How many of you would like to get an LCD TV for Christmas? A lot, I bet. How many of you know that the Sony Bravia LCD TVs are powered by Linux? A lot fewer, I guess.
LCD TVs have a lot of pixels. When displaying a normal-resolution programme (say from the MBC), the TV must use extremely complex image processing algorithms to generate the missing pixels. For example:
- SECAM @ 720 x 576 = 414,720 pixels every 1/25 of a second (I'm simplifying...)
- HDTV @ 1920 x 1080 = 2,073,600 pixels every 1/25 of a second
The next LUGM meeting will take place at the usual venue on 4 July 2009 at 10:00. A tentative agenda is:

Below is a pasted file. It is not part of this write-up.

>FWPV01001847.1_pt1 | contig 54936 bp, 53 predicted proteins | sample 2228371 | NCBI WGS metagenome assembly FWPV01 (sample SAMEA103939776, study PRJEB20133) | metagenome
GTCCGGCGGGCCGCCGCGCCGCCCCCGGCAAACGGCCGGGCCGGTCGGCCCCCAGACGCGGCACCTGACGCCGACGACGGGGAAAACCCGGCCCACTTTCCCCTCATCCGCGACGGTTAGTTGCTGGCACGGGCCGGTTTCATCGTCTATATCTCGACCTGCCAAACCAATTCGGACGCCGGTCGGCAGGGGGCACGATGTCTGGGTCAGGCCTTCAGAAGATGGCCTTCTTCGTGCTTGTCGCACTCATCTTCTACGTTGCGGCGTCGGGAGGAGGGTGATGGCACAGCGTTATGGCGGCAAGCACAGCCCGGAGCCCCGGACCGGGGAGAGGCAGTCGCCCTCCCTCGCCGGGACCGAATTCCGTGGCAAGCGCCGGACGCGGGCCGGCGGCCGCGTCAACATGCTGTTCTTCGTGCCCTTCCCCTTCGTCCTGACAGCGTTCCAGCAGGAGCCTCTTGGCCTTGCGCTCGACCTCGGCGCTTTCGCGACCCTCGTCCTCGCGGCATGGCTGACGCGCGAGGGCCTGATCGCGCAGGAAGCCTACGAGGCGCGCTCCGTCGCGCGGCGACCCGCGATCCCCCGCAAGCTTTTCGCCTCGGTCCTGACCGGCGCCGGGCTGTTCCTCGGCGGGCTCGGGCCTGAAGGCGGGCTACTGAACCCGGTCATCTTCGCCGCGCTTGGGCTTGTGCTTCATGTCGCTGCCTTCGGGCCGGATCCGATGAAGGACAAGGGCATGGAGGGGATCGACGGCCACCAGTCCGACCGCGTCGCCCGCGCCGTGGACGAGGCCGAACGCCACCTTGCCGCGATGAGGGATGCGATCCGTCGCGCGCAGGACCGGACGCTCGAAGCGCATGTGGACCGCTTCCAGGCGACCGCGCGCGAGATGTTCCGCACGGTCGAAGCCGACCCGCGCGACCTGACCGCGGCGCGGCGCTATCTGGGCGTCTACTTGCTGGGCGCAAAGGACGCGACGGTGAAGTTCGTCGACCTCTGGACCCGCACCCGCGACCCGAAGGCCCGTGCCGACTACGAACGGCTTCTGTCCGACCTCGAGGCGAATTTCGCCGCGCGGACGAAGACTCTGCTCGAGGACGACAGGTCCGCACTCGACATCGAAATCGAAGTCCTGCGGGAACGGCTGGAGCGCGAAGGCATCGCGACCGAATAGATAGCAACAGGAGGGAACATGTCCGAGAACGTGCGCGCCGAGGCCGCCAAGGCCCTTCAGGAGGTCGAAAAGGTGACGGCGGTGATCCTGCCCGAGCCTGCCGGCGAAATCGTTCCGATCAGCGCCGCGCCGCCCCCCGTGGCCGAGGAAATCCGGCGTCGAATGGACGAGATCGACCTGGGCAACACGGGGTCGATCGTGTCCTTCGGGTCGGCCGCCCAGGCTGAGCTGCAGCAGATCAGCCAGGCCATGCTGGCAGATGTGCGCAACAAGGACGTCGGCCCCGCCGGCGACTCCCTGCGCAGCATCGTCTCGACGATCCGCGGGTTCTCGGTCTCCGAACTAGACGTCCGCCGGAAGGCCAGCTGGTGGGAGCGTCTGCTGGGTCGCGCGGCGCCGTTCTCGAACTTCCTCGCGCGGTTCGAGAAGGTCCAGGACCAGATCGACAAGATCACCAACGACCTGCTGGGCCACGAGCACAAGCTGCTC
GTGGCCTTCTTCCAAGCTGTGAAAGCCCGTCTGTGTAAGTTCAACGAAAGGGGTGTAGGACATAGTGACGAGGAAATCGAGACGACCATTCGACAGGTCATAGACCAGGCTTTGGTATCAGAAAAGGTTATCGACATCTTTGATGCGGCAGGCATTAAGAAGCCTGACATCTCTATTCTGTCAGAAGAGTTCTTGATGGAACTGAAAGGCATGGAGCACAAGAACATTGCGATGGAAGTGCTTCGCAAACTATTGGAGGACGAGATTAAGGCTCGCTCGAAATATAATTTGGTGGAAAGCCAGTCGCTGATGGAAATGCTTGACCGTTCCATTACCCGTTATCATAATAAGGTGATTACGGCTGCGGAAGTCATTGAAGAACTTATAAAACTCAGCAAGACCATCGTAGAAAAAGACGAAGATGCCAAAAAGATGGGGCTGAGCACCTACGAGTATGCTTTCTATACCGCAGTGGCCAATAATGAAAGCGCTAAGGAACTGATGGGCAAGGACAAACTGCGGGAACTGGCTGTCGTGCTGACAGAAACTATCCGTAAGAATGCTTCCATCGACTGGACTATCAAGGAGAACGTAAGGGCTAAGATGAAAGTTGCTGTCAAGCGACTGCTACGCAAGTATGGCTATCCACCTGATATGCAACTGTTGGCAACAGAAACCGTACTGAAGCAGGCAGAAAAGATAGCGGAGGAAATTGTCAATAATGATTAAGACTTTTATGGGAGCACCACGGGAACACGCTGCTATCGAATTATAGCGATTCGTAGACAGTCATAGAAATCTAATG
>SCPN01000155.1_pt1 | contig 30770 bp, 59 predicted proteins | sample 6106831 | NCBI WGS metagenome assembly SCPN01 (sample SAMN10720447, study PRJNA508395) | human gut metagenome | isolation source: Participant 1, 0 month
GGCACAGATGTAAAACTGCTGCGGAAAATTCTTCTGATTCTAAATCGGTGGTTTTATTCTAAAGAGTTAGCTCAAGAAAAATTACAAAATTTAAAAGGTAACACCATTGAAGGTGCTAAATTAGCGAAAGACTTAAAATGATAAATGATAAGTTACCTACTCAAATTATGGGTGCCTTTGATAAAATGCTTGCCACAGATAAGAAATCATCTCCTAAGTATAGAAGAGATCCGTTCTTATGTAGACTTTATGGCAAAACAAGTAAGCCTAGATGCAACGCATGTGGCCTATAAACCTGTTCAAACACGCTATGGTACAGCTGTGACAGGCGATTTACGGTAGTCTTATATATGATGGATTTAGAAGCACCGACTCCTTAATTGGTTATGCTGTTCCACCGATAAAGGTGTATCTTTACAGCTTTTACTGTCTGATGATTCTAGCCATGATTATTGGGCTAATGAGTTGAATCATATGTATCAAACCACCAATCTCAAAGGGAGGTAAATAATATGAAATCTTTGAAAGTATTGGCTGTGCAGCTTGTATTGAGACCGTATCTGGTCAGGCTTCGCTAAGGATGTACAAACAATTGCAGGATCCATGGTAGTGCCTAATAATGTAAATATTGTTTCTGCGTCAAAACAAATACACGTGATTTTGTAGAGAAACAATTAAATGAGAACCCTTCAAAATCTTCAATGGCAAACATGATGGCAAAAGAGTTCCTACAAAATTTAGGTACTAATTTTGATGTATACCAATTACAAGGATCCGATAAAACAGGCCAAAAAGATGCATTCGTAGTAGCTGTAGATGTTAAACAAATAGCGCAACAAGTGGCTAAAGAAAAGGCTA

I'm happy! After years and years of inactivity (let's be honest!), the LUGM website is alive again! As you can see, this is a blog and I expect you to make it become alive with a lot of insightful and passionate comments. Of course, we'll also participate in the discussions. As you all know, the Linux User Group of Mauritius has a number of objectives namely (i) advocate (ii) support (iii) educate and (iv) make people meet. During the coming months, we will make a number of important announcements concerning events that we intend to organise... with your help! Stay tuned. The past When LUGM started 10 years ago, Linux was still a curiosity... especially here in Mauritius. As a matter of fact, I got into Linux myself par hasard. I had a Windows NT server around 1999 and it was tough to configure (in fact, a lot of things were not working properly.) I stumbled upon a copy of the PC Quest magazine with Redhat Linux 6.2 as cover disk. Little by little, I migrated all the services from the NT box to a Pentium 133 with 32 Mb running the Redhat Linux 6.2 and everything worked great. I then decided that life was too short to care about NT and became a Linux addict. Of course, things were not always rosy. I fondly remember having to fight with the X-Window configuration files on a daily basis. And a lot of services could only be configured after read documentation and HOWTOs thoroughly. But, at least, they worked as expected... But Linux was fun! I really enjoyed learning about the UNIX way of doing things. It is then that I decided to share my passion with others, first by announcing the launching of this Linux User Group then by introducing my students to Linux. I remember deploying Linux to the Mauritius Chamber of Commerce and Industry and the University of Mauritius to great effect. Many of the students loved Linux as it allowed them to explore areas of Computer Science that they were not really aware of. On the commercial front, we did a survey on the use of Linux in Mauritian companies in 2003 and the results are still interesting to read. Now Linux is now a common occurrence in Mauritian companies. And this is true for a lot of open source software too. Of course, most of the desktop computers still run Windows (and I expect this to continue for some years until everyone becomes mobile) but a lot of the largest servers in the country are powered by Linux. Interestingly, a lot of devices being used by Mauritians all day long (e.g. the Mauritius Telecom Livebox and the Sony Bravia LCD TVs) run Linux. As far as I know, the rate of adoption of open source software is increasing (simply because, for most of them, they work great!) There is one thing which I don't like though, the Mauritian Linux community is still largely fragmented and I hope that this new website will enable us all to work together (and also have a lot of fun together.) The future It all depends on you. What do you want us to do?